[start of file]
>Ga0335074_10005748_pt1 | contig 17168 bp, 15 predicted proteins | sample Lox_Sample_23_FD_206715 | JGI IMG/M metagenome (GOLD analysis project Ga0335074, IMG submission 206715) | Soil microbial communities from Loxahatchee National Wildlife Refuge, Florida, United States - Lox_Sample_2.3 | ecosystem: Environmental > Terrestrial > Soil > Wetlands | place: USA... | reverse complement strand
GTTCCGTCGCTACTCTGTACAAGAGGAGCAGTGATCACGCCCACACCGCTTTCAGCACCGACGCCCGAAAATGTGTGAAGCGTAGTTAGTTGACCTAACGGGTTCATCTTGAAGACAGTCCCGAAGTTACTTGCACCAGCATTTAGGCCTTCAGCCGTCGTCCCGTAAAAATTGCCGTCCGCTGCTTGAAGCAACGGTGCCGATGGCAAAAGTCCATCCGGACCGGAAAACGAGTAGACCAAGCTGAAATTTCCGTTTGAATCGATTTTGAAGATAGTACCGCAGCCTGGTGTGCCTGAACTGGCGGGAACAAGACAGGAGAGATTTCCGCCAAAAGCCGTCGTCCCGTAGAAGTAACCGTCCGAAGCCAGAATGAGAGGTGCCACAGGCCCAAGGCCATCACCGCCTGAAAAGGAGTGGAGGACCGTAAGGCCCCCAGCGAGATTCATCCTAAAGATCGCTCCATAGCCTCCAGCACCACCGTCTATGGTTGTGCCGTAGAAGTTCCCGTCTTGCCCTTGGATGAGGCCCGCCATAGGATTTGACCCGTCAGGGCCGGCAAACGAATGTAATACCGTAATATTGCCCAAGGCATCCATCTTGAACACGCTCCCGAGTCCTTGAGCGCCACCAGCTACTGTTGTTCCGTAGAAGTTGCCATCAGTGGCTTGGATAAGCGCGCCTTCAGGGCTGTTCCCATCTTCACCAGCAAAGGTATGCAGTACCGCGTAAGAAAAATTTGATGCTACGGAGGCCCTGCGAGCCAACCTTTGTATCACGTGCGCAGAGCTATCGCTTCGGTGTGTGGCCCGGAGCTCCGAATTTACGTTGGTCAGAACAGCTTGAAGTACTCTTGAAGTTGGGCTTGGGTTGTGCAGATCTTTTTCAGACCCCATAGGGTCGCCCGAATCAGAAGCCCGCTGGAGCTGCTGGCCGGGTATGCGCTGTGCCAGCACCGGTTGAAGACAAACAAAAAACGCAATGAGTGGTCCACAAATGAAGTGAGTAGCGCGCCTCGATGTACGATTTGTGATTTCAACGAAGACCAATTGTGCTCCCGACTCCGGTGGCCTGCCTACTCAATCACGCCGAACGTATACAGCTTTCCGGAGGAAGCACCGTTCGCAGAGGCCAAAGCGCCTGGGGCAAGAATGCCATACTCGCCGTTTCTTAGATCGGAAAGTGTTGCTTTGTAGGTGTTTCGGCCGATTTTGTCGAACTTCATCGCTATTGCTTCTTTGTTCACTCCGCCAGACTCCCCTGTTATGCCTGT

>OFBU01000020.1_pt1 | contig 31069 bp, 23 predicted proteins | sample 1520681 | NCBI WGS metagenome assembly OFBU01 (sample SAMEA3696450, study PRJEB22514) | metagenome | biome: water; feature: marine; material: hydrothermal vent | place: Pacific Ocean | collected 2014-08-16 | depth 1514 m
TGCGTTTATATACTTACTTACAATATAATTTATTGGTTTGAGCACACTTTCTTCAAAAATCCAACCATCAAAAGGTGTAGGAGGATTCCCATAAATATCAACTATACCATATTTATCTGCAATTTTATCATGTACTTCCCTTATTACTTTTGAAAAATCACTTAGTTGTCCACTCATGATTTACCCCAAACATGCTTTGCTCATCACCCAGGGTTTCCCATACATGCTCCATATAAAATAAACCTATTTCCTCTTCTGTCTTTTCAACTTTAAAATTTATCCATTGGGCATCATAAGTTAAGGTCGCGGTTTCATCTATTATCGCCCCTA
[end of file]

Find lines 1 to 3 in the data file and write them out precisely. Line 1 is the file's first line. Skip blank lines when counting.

>Ga0335074_10005748_pt1 | contig 17168 bp, 15 predicted proteins | sample Lox_Sample_23_FD_206715 | JGI IMG/M metagenome (GOLD analysis project Ga0335074, IMG submission 206715) | Soil microbial communities from Loxahatchee National Wildlife Refuge, Florida, United States - Lox_Sample_2.3 | ecosystem: Environmental > Terrestrial > Soil > Wetlands | place: USA... | reverse complement strand
GTTCCGTCGCTACTCTGTACAAGAGGAGCAGTGATCACGCCCACACCGCTTTCAGCACCGACGCCCGAAAATGTGTGAAGCGTAGTTAGTTGACCTAACGGGTTCATCTTGAAGACAGTCCCGAAGTTACTTGCACCAGCATTTAGGCCTTCAGCCGTCGTCCCGTAAAAATTGCCGTCCGCTGCTTGAAGCAACGGTGCCGATGGCAAAAGTCCATCCGGACCGGAAAACGAGTAGACCAAGCTGAAATTTCCGTTTGAATCGATTTTGAAGATAGTACCGCAGCCTGGTGTGCCTGAACTGGCGGGAACAAGACAGGAGAGATTTCCGCCAAAAGCCGTCGTCCCGTAGAAGTAACCGTCCGAAGCCAGAATGAGAGGTGCCACAGGCCCAAGGCCATCACCGCCTGAAAAGGAGTGGAGGACCGTAAGGCCCCCAGCGAGATTCATCCTAAAGATCGCTCCATAGCCTCCAGCACCACCGTCTATGGTTGTGCCGTAGAAGTTCCCGTCTTGCCCTTGGATGAGGCCCGCCATAGGATTTGACCCGTCAGGGCCGGCAAACGAATGTAATACCGTAATATTGCCCAAGGCATCCATCTTGAACACGCTCCCGAGTCCTTGAGCGCCACCAGCTACTGTTGTTCCGTAGAAGTTGCCATCAGTGGCTTGGATAAGCGCGCCTTCAGGGCTGTTCCCATCTTCACCAGCAAAGGTATGCAGTACCGCGTAAGAAAAATTTGATGCTACGGAGGCCCTGCGAGCCAACCTTTGTATCACGTGCGCAGAGCTATCGCTTCGGTGTGTGGCCCGGAGCTCCGAATTTACGTTGGTCAGAACAGCTTGAAGTACTCTTGAAGTTGGGCTTGGGTTGTGCAGATCTTTTTCAGACCCCATAGGGTCGCCCGAATCAGAAGCCCGCTGGAGCTGCTGGCCGGGTATGCGCTGTGCCAGCACCGGTTGAAGACAAACAAAAAACGCAATGAGTGGTCCACAAATGAAGTGAGTAGCGCGCCTCGATGTACGATTTGTGATTTCAACGAAGACCAATTGTGCTCCCGACTCCGGTGGCCTGCCTACTCAATCACGCCGAACGTATACAGCTTTCCGGAGGAAGCACCGTTCGCAGAGGCCAAAGCGCCTGGGGCAAGAATGCCATACTCGCCGTTTCTTAGATCGGAAAGTGTTGCTTTGTAGGTGTTTCGGCCGATTTTGTCGAACTTCATCGCTATTGCTTCTTTGTTCACTCCGCCAGACTCCCCTGTTATGCCTGT

>OFBU01000020.1_pt1 | contig 31069 bp, 23 predicted proteins | sample 1520681 | NCBI WGS metagenome assembly OFBU01 (sample SAMEA3696450, study PRJEB22514) | metagenome | biome: water; feature: marine; material: hydrothermal vent | place: Pacific Ocean | collected 2014-08-16 | depth 1514 m